DEAR DR. ROACH: I have myeloma, and I’ve been treated with melphalan. On three instances, my blood count dropped from 10 to 8, requiring blood transfusion. Is the blood loss unstoppable? Is there anything I can do with diet or other medications? I am worried about the negative effects of so many blood transfusions. -- R.T.
ANSWER: Multiple myeloma is a type of blood cell cancer, where plasma cells (which normally make antibodies) grow out of control; this can prevent the other cells of the bone marrow from growing normally. Low red blood cell, white blood cell and platelet cell counts all are common in people with myeloma.
Treatment for many cancers includes chemotherapy drugs. Many of these, like melphalan, work by targeting fast-growing cells. This is good for fast-growing cancer cells, but it also can damage healthy fast-growing cells like blood cells (causing anemia) or the lining of the gut (causing diarrhea and many other symptoms).
In your case, both the cancer and its treatment could be causing your low blood cell count. It’s not blood cell loss as much as it is that your body can’t replace the blood cells as they wear out normally. Those blood cells are particularly important when you are fighting off cancer, so blood transfusions often are necessary. The blood supply is very, very safe now -- not perfect, but safer than it has ever been.
Some people with anemia need iron or vitamin B-12, but because your body isn’t making a lot of blood now, you probably don’t need a lot of iron or B-12. People taking chemotherapy often have nausea that limits food consumption, but I agree with most experts’ recommendations to do one’s best to eat plenty of fruits and vegetables, avoid high-fat foods from animal sources, try some new foods and try eating smaller amounts more frequently if that helps.
DEAR DR. ROACH: My doctor wants me to have another colonoscopy. The last time I did, I noticed some memory loss, which lasted about two weeks. I read that the anesthesia used sometimes causes memory loss. Do you have any information? -- Anon.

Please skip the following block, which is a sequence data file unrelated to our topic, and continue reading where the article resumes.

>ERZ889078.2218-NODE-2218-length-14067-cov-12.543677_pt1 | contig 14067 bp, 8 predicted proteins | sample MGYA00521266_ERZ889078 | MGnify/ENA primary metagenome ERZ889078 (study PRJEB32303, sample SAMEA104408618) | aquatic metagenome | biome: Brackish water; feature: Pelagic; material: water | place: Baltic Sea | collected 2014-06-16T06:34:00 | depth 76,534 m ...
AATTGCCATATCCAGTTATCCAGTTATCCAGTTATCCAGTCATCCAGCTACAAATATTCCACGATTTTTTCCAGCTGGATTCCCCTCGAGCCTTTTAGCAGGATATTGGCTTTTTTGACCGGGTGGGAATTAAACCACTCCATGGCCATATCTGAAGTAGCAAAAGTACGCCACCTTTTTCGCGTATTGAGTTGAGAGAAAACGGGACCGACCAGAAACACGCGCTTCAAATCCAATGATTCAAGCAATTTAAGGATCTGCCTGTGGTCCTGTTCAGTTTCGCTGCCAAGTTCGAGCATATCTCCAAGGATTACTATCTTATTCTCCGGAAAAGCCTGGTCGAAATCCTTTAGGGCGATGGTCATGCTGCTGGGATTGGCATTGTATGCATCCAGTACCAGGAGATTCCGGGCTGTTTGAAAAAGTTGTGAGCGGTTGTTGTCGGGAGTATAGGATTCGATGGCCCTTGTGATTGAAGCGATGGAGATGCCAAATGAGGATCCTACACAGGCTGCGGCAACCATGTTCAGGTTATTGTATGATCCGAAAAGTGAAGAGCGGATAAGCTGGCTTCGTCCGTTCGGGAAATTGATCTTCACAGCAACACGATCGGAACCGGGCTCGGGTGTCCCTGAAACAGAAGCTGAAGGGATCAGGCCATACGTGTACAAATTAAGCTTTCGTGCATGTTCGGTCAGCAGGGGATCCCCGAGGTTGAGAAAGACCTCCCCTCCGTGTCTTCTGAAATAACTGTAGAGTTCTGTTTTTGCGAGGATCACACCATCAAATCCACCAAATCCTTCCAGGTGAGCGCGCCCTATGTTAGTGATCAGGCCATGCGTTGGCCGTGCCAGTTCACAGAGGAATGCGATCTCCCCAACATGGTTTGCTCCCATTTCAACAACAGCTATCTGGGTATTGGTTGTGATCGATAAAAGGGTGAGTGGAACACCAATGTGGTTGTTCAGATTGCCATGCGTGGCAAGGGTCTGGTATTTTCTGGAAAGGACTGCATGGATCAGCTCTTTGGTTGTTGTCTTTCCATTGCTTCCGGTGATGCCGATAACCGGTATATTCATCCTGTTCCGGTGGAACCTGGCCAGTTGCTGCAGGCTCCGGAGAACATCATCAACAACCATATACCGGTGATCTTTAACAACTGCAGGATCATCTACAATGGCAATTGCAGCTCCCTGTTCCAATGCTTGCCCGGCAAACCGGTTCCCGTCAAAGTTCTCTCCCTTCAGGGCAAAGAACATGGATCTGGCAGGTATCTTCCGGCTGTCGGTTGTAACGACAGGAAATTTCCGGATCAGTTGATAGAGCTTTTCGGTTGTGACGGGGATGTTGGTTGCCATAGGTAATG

ANSWER: Medication usually is given to help people relax during a colonoscopy, and memory loss usually occurs -- people have little recollection of the test itself (this is not a bad thing). However, some people do have additional memory loss, both of events that happened before the exam (called retrograde) and after the event (called anterograde). This is uncommon, but since it seems to have happened to you, I would talk to the doctor about the sedation plan before the planned colonoscopy. There are several choices of anesthetic agents, each with different risks of this side effect. You should find out which one caused this effect -- my guess would be midazolam (Versed) -- and ask about a different one (such as propofol). Any drug can cause some degree of amnesia, but I think your risk would be lessened by avoiding the drug that caused it previously. Alcohol interacts poorly with these agents, so it should be avoided for a day (at least) both before and after the procedure.
Finally, you can have the procedure done without sedation. I don’t recommend it, but people do so and endure the discomfort. Colonoscopy is an important tool for screening for colon cancer.
The booklet on colon cancer provides useful information on the causes and cures of this common malady. Readers can obtain a copy by writing:
Dr. Roach, Book No. 505, 628 Virginia Dr. , Orlando, FL 32803
Enclose a check or money order (no cash) for $4.75 U.S./$6 Can. with the recipient’s printed name and address. Please allow four weeks for delivery.
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Dr. Roach regrets that he is unable to answer individual letters, but will incorporate them in the column whenever possible. Readers may email questions to ToYourGoodHealth@med.cornell.edu or request an order form of available health newsletters at 628 Virginia Dr., Orlando, FL 32803. Health newsletters may be ordered from www.rbmamall.com.
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